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You know, we got this album pushed at us with the legendary comment "Think The Fall meets Autechre". Even the phrase had me shaking my head in disbelief. That sounds fucking awful doesn't it? The most unholy of Mancunian collaborations but then again there was that Von Sudenfed thing which was amazing with Mouse on Mars but then, hey, they're almost as eccentric as Smith is! Now, let me say this l ...

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AeXE by Silver Pyre
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9/10 Brian Staff review, 11 January 2013

You know, we got this album pushed at us with the legendary comment "Think The Fall meets Autechre". Even the phrase had me shaking my head in disbelief. That sounds fucking awful doesn't it? The most unholy of Mancunian collaborations but then again there was that Von Sudenfed thing which was amazing with Mouse on Mars but then, hey, they're almost as eccentric as Smith is!

Now, let me say this loud and clear, this sounds vaguely, maybe, in places, reminiscent of 'Amber'/'Tri Repetae' -era AE but the singer's style bears absolutely no resemblance to MES whatsoever. Someone has obviously cocked an ear at the black sheep of a track 'Calendar' and made a very idle comparison. His voice is actually often inquisitive, soft, and tender with a gentle dreamy Richard Youngs/Arthur Russell vibe but also a slight Chris Hood/Epic45 English earthiness in there. On a few he comes over more strident yet wistful. Like he's dreamed these lyrics up walking his dog in some misty West Country woods at 6am.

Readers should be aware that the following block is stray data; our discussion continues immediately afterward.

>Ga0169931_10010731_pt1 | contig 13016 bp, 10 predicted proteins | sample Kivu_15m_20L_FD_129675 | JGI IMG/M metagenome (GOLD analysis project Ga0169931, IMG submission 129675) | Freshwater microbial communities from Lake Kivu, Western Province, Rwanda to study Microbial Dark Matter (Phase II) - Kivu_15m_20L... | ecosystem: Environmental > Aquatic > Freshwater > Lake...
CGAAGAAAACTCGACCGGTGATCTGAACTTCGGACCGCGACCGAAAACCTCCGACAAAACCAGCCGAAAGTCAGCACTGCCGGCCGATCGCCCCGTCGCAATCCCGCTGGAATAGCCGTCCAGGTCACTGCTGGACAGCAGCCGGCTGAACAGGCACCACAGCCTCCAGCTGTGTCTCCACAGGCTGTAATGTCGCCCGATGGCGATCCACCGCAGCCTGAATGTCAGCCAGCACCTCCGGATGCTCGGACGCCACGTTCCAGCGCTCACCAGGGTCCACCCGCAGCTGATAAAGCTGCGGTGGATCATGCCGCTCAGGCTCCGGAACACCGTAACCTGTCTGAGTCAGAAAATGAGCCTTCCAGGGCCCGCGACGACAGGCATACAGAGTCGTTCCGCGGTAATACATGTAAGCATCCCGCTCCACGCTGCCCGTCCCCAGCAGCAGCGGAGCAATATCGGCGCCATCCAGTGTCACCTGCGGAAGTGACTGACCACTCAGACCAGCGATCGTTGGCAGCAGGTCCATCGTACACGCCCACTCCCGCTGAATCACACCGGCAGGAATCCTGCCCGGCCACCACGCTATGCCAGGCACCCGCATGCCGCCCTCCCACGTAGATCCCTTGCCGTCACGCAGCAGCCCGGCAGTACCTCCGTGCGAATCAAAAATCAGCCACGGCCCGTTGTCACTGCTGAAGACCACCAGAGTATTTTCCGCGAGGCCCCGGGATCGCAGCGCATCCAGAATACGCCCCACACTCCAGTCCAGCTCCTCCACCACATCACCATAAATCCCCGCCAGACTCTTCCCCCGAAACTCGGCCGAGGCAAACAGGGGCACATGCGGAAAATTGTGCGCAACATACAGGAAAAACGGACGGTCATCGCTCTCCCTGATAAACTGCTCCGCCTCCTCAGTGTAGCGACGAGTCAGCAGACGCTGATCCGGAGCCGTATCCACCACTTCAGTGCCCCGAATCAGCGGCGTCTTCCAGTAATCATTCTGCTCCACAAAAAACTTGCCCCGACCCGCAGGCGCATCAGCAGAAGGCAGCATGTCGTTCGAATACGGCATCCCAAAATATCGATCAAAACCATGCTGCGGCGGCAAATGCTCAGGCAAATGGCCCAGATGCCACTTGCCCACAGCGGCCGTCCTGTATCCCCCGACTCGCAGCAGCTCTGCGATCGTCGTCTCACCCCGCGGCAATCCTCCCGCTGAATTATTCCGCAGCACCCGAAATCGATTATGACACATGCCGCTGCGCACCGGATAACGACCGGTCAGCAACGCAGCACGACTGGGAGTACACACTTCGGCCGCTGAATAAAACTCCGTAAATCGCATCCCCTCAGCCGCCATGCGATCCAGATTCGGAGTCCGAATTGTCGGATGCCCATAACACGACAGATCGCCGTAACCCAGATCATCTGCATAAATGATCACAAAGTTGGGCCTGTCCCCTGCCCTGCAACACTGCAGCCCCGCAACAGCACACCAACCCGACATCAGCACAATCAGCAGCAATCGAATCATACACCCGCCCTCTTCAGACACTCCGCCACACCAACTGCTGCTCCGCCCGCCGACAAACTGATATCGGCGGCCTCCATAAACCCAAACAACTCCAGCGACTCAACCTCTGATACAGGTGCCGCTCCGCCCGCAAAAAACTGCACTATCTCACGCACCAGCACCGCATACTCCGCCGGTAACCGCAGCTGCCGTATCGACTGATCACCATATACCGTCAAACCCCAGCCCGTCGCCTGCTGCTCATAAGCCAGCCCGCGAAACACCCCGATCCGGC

Musically it's a fascinating, organic sprawl of restrained but densely layered and rhythmical electronic pop pastoralism that reflects the mystical, ancient feel and lay of the land around Gary Fawle's Somerset birthplace. Definitely one of the year’s first genuinely fresh and exciting releases as it implicitly references so many classic bands and electronic artists from all across the experimental indie spectrum. However, it still shines brilliantly with a powerful charm all of its own. I'd say if you love cult albums such as 'Valley of the Ultrahits' by Richard Youngs, 'Hex' by Bark Psychosis, 'Cold House' by Hood or imagined how so much better 'North' by Darkstar could have been?

Also think along the lines of a more electronic take on old Scots parochial tribal folksters Long Fin Killie mingling with Thom Yorke's 'Eraser' or Bracken's 'We Know About the Need' then you'll maybe get a scratch closer to appreciating the lush, ever-evolving dreamscapes this album evokes. It's not an album I could break down song-by-song that easily, although these are strongly individual, wondrously  constructed pieces with a real yearning heart and soul, all segued and produced beautifully to create a mesmerising, warm and involving journey. One last loose comparison would be the contemporary German thinkers such as Tarwater, To Rococo Rot and Kriedler but 'AEXE' is its own quietly dignified British creature and will give many folk a lot of comfort this bleak winter. An incredibly lovely, thought-provoking and distinctive work indeed from this feller, built with assistance from his friend Tom Bugs.


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